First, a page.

Why is this medication prescribed?
Glycopyrrolate oral inhalation is used as a long term treatment to control wheezing, shortness of breath, coughing, and chest tightness in patients with chronic obstructive pulmonary disease (COPD; a group of diseases that affect the lungs and airways, that includes chronic bronchitis and emphysema). Glycopyrrolate is in a class of medications called anticholinergics. It works by relaxing the muscles around the airways in your lungs, making it easier to breathe.
How should this medicine be used?
Glycopyrrolate oral inhalation comes as a powder-filled capsule to inhale by mouth using a special inhaler and as a solution (liquid) to inhale by mouth using a special nebulizer (machine that turns medication into a mist that can be inhaled). It is usually inhaled twice a day, once in the morning and once in the evening. Inhale glycopyrrolate at around the same times every day. Follow the directions on your prescription label carefully, and ask your doctor or pharmacist to explain any part you do not understand. Use glycopyrrolate exactly as directed. Do not use more or less of it or take it more often than prescribed by your doctor.
Do not swallow gylcopyrrolate capsules or nebulizer solution.
Do not use glycopyrrolate oral inhalation during a sudden COPD attack. Your doctor will prescribe a short-acting (rescue) inhaler to use during COPD attacks.
Call your doctor or get emergency medical help if your breathing problems worsen, if you have to use your short-acting inhaler to treat attacks of COPD more often, or if your short-acting inhaler does not relieve your symptoms.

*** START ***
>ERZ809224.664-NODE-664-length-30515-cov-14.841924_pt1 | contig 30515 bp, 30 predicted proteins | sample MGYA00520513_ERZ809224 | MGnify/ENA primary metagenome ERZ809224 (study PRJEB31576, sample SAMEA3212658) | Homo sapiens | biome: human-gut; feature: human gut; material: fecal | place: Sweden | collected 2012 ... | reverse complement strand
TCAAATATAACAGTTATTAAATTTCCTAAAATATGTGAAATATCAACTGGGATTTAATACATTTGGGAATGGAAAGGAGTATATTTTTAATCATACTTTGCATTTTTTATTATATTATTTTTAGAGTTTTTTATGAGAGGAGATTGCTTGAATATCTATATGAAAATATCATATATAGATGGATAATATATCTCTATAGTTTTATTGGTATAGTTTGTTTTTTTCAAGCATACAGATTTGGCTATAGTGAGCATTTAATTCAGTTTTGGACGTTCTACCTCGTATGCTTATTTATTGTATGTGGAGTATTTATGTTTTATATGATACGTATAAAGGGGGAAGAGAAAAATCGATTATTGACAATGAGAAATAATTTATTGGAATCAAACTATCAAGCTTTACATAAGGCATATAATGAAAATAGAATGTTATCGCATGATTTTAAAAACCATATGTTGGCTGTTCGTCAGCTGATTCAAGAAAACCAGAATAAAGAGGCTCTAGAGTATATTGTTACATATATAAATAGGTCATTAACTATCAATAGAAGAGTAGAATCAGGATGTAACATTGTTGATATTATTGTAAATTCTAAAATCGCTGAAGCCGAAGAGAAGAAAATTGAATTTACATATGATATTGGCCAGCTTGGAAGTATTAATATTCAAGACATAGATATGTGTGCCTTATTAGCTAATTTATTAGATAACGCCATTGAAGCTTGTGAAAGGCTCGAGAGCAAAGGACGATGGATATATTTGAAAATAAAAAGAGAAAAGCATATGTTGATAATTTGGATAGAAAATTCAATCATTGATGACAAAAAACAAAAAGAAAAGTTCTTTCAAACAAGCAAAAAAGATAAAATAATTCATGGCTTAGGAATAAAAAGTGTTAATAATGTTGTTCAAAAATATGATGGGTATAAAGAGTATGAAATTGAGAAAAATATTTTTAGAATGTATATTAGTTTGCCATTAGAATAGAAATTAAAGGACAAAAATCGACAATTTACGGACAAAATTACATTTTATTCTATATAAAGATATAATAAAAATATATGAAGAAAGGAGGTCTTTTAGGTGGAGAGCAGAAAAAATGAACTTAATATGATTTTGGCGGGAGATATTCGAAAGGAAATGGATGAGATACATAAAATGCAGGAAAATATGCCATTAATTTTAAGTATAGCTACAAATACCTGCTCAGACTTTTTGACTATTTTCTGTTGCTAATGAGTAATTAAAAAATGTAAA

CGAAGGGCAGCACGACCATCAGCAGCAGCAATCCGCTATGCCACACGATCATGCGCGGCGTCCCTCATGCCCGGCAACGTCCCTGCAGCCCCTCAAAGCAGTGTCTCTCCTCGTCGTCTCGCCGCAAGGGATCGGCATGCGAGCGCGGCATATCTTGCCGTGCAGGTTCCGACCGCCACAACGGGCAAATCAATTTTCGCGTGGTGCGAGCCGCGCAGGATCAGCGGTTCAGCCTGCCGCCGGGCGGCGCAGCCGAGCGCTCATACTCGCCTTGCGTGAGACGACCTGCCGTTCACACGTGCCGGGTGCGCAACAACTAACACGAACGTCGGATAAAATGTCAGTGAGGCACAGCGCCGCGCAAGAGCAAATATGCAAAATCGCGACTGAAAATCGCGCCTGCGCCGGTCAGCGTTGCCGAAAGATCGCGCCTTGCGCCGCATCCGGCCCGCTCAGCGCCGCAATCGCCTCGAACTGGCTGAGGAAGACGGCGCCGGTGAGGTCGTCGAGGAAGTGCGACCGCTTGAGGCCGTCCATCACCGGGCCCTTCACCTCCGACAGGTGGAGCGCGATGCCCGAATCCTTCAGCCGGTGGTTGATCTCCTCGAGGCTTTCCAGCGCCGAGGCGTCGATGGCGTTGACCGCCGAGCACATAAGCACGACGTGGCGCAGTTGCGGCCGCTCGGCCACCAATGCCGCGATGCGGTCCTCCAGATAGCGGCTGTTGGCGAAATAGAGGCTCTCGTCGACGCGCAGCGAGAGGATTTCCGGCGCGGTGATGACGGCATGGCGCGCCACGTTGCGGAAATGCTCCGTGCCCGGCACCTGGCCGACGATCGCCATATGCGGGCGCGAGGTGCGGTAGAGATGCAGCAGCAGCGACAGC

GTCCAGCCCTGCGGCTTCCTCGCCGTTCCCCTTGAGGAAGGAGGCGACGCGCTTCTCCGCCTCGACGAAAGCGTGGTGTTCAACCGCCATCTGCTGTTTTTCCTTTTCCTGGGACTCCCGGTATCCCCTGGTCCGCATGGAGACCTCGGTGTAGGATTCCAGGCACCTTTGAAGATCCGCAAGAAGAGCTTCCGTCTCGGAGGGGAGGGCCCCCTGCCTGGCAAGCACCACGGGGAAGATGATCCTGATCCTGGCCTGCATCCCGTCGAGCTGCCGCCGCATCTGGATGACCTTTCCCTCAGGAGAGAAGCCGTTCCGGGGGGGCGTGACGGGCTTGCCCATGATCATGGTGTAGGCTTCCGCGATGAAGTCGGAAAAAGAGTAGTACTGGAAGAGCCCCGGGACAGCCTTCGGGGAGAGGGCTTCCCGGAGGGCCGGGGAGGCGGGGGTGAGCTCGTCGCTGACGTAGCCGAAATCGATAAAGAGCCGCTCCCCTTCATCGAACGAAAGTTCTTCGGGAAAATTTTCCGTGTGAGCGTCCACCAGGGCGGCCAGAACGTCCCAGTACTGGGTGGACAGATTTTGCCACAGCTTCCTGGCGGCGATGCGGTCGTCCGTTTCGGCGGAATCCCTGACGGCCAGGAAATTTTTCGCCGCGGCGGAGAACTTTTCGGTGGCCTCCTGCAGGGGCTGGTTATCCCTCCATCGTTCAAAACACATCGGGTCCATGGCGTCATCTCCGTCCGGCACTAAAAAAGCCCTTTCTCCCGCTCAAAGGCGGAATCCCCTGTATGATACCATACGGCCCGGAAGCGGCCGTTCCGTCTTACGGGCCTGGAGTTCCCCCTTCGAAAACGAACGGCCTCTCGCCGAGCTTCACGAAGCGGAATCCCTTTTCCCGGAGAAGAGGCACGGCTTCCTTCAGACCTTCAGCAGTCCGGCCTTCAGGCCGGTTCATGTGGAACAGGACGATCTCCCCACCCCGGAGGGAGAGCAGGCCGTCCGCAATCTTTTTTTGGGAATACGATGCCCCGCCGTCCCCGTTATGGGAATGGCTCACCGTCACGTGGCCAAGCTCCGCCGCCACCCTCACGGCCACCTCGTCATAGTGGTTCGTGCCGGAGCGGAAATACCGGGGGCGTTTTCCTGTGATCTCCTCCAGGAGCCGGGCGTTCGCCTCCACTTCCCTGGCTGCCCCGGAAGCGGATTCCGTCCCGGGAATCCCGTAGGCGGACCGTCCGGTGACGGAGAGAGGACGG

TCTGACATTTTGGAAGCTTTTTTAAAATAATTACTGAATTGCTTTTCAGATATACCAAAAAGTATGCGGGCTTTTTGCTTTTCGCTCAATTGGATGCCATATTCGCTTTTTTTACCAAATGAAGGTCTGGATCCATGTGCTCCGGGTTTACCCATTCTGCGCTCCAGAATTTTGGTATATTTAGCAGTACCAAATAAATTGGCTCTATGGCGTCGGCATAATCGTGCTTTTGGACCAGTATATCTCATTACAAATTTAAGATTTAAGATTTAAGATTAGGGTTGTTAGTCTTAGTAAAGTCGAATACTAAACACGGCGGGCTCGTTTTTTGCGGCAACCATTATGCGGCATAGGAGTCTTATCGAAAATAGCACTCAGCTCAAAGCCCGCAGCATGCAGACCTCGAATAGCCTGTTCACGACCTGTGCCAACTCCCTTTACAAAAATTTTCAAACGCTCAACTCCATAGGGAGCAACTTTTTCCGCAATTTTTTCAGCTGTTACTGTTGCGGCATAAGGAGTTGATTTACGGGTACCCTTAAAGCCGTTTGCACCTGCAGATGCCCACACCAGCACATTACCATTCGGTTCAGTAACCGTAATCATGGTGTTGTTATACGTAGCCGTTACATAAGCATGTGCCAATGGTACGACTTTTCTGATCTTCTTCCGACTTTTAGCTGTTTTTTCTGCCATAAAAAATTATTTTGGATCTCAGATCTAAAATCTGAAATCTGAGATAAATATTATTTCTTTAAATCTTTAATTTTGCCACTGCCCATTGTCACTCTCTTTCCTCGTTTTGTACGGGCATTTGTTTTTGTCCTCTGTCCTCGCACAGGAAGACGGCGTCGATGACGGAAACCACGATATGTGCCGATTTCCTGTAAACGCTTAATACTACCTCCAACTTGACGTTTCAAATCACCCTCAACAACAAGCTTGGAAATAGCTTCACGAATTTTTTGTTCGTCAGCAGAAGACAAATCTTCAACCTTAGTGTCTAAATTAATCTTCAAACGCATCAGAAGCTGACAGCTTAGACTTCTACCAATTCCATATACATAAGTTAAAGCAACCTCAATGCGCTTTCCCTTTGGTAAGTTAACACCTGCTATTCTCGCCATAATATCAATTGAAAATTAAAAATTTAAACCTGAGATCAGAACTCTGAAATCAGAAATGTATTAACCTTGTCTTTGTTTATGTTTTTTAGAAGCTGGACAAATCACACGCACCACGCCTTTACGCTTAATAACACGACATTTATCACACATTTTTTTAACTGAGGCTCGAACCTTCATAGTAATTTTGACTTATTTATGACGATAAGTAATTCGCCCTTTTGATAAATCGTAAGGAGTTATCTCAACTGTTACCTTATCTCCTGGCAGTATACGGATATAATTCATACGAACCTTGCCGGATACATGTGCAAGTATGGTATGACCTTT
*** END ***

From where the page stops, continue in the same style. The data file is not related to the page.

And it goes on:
Glycopyrrolate oral inhalation controls COPD but does not cure it. Continue to use glycopyrrolate even if you feel well. Do not stop using glycopyrrolate without talking to your doctor. If you stop using glycopyrrolate inhalation, your symptoms may get worse.
Before you use glycopyrrolate oral inhalation for the first time, read the written instructions that come with the inhaler or nebulizer. Ask your doctor, pharmacist, or respiratory therapist to show you how to assemble and use the inhaler or nebulizer. Practice using the inhaler or nebulizer while he or she watches.
Do not use the nebulizer or inhaler to inhale any other medications.
Ask your pharmacist or doctor for a copy of the manufacturer's information for the patient.
Other uses for this medicine
This medication may be prescribed for other uses; ask your doctor or pharmacist for more information.
What special precautions should I follow?
Before using glycopyrrolate,
- tell your doctor and pharmacist if you are allergic to glycopyrrolate, any other medications, or any of the ingredients in the glycopyrrolate powder capsule or nebulizer solution. If you will be using the powder capsule also tell your doctor if you are allergic to lactose (milk proteins). Ask your pharmacist for a list of the ingredients.
- tell your doctor and pharmacist what prescription and nonprescription medications, vitamins, nutritional supplements, and herbal products you are taking or plan to take. Be sure to mention any of the following: antihistamines; atropine (in Lomotil, Motofen); other medications for COPD including aclidinium (Tudorza Pressair), ipratropium (Atrovent HFA, in Combivent Respimat), tiotropium (Spiriva, in Stioloto Respimat), and umeclidinium (Incruse Ellipta, in Anoro Ellipta, Trelegy Ellipta); oral glycopyrrolate (Cuvposa, Robinul); or medications for irritable bowel disease, motion sickness, Parkinson's disease, ulcers, or urinary problems. Your doctor may need to change the doses of your medications or monitor you carefully for side effects. Many other medications may also interact with glycopyrrolate, so be sure to tell your doctor about all the medications you are taking, even those that do not appear on this list.
- tell your doctor if you have or have ever had glaucoma (an eye disease), urinary retention (inability to empty your bladder completely or at all), prostate or bladder problems, or kidney disease.